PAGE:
TOPEKA – After a lengthy discussion of constitutional rights, the House has approved a bill that makes it a crime for suspected repeat offenders to refuse a drunk-driving test.
The same bill would also allow first-time DUI offenders and those whose licenses are suspended for other reasons to use small motor scooters to get around.
Under Senate Bill 60, drivers with a DUI conviction or prior refusal of a DUI test would automatically be guilty of a misdemeanor if they refuse a test. The penalty would be the same as for a DUI conviction.
The House passed the bill 103-13, but not without some concerns expressed by members that it “tramples” the right to remain silent when accused of a crime.
Rep. Sean Gatewood, D-Topeka, said he’s seen many drunk driving crashes and the harm they cause working as a firefighter and paramedic.
But he said he was not comfortable with making it a crime to refuse to take a breath or blood test.
“These are American citizens and they have the right to remain silent, which this bill sort of tramples on, because if you just stand there silent … then you’re a criminal,” Gatewood said. “You have your 4th and 5th Amendment rights … and I just think there is no greater ridge to stand on than the Constitution of the United States.”
Gatewood proposed to send the measure back to a House-Senate conference committee for further work, but that motion died on a 23-88 vote.
Rep. Pat Colloton, R-Leawood, who carried the bill on the floor, acknowledged that its impact on constitutional rights was an important issue, but on balance she supported it.
She said courts are being clogged with repeat offenders who refuse the DUI test and take their chances with a jury.
“The district attorney and county attorney association said the No. 1 use of their attorneys for jury trials were on DUI refusals,” Colloton said. “It was using a tremendous amount of manpower throughout the state for jury trials on those people who had multiple convictions for DUI and were smart in refusing to have a DUI test.”
“The alcoholic was well aware of the tactic of refusing and we wanted to stop that,” Colloton added.
Some lawmakers said stopping drunk drivers outweighed the constitutional questions.
“I would gladly walk the line, breathe into the tube and draw my blood if it would get repeat drunk drivers off the road,” said Rep. Bill Otto, R-LeRoy. “This is about people who are killing people.”
“This is not about constitutional rights,” he continued. “What about the constitutional right to life, liberty and the pursuit of happiness? (a phrase from the Declaration of Independence, not the Constitution) When you’re killed by a drunk driver, they’ve deprived you of your life. Death penalty, when you did nothing wrong.”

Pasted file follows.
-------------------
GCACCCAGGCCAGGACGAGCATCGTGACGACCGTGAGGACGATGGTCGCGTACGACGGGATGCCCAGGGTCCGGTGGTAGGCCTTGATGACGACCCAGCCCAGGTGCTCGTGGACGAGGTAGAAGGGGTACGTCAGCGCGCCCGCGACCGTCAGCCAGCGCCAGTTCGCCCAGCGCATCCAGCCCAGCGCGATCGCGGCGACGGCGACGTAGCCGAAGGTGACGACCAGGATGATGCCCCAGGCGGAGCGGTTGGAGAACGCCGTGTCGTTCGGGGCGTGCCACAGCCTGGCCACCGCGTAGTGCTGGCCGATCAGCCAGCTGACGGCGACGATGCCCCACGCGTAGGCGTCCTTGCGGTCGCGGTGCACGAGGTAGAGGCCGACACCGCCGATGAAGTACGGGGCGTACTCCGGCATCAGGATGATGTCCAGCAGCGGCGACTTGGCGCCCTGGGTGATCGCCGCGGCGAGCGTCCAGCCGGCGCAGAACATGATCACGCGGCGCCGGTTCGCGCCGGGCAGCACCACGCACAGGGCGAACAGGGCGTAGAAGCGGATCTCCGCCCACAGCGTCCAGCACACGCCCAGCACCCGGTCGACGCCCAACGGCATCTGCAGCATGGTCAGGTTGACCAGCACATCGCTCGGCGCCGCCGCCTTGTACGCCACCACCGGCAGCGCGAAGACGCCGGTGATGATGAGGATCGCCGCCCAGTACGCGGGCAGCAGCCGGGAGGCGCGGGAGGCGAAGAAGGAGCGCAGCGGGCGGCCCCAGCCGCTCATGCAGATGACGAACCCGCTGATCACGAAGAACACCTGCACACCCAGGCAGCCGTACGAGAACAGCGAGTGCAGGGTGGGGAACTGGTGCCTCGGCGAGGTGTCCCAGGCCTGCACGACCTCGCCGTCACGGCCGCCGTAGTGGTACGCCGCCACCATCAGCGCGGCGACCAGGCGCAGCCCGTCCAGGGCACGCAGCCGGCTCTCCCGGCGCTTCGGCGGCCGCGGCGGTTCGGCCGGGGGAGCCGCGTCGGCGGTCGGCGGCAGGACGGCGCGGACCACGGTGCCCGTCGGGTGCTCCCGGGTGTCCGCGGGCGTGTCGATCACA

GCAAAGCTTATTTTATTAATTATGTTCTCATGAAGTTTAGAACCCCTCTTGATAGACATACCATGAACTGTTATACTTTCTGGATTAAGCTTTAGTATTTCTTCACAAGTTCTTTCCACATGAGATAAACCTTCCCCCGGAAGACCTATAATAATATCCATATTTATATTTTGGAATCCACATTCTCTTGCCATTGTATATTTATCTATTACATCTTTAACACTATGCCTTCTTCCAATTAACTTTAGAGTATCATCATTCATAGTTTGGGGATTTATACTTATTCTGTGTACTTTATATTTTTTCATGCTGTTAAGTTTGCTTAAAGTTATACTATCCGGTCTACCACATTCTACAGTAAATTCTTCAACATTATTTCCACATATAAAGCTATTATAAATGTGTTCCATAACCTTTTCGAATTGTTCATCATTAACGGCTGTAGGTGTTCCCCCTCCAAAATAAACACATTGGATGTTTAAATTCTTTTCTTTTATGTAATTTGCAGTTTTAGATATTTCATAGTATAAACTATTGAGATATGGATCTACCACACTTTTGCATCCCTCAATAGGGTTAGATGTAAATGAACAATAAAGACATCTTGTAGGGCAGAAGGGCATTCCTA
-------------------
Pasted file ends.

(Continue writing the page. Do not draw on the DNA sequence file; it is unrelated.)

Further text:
Senate Bill 60 also includes a Wichita judge’s idea for giving motorists with suspended licenses a way to get around without driving.
The provision allows drivers with a single DUI or multiple suspensions for unpaid tickets or other issues to obtain a special license that would allow them to operate what the law calls “motorized bicycles.”
The main problem is that many people whose licenses are suspended still need to get to work, and in parts of the state without public transit, have no choice but to risk driving without a license, said Sedgwick County District Court Judge Phil Journey.
Journey proposed the provision when he was a state senator and who testified in support of it this year.
The problem is especially acute for low-income workers who lose their license because they can’t afford to pay a fine. They get caught multiple times and the penalties keep escalating, Journey said.
It’s costly for them and for taxpayers, who have to pay for multiple prosecutions and in some cases, jail time, Journey said.
The definition of a motorized bicycle includes mopeds and scooters of less than 50 cubic centimeters of engine displacement, less than 3.5 horsepower and automatic shifting. Such bikes usually weigh 180-200 pounds and can only go about 30-35 mph.
“The odds of getting hurt by someone on a moped are pretty slim,” Journey said.
Other provisions of the bill would:
• Require cities to turn over money from enhanced DUI fines to the state. Last year, the Legislature added $250 to DUI penalties to fund community corrections. About 40 percent of the DUI prosecutions are done in city-run municipal courts and the cities have been keeping the extra fine money because last year’s DUI law didn’t specify they had to give it up.
• Allow first-time DUI offenders to drive their employers’ company cars without an ignition interlock required on personal vehicles. The interlock prevents operation of the car unless the driver can blow a clean breath sample into the device.
The bill is expected to go to the Senate on Friday, where it is expected to pass easily.